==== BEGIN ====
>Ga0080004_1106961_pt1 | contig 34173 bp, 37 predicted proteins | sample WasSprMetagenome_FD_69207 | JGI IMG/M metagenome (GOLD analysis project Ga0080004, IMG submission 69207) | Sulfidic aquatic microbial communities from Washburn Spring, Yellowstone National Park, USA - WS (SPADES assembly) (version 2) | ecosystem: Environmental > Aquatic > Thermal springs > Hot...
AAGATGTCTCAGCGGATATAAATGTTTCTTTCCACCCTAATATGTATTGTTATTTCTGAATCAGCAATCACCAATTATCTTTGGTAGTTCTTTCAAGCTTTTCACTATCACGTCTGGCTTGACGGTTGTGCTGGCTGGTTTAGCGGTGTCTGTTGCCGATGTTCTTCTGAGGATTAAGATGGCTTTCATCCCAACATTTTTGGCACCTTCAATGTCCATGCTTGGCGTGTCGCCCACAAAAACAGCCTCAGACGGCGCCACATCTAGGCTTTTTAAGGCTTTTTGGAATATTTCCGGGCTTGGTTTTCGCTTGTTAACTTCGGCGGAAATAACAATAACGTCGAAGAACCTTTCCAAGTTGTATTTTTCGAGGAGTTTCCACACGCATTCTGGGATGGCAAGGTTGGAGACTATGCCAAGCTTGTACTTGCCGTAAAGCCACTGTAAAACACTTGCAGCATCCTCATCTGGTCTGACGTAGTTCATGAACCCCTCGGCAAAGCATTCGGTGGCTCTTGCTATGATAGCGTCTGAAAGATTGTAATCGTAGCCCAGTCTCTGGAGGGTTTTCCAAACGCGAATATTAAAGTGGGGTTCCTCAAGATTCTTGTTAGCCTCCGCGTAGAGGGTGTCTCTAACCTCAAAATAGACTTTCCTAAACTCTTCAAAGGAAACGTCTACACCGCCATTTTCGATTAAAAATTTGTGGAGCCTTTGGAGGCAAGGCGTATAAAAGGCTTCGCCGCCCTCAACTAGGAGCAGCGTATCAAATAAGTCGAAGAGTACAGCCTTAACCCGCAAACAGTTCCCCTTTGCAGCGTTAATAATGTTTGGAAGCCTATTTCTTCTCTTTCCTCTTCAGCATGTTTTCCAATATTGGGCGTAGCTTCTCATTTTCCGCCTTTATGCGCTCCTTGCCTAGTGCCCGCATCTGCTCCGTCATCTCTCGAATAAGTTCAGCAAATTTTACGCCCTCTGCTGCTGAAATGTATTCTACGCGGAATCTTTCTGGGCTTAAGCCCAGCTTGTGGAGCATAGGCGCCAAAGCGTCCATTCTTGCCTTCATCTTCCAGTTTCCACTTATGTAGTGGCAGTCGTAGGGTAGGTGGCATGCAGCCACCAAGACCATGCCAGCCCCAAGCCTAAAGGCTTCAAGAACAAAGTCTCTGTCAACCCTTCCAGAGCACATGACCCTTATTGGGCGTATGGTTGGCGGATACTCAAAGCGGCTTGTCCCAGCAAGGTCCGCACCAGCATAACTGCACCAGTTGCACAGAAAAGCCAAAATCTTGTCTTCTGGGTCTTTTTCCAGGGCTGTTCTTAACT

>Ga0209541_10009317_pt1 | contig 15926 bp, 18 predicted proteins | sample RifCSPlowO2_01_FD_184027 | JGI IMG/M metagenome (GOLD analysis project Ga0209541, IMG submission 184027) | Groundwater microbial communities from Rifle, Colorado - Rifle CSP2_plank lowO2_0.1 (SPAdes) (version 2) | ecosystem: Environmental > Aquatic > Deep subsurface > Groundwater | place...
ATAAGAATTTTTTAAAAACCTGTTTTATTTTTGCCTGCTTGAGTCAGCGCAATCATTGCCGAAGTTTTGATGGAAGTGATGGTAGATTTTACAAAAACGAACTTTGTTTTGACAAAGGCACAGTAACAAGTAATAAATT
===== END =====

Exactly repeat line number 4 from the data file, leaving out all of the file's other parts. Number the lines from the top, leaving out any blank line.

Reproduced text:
ATAAGAATTTTTTAAAAACCTGTTTTATTTTTGCCTGCTTGAGTCAGCGCAATCATTGCCGAAGTTTTGATGGAAGTGATGGTAGATTTTACAAAAACGAACTTTGTTTTGACAAAGGCACAGTAACAAGTAATAAATT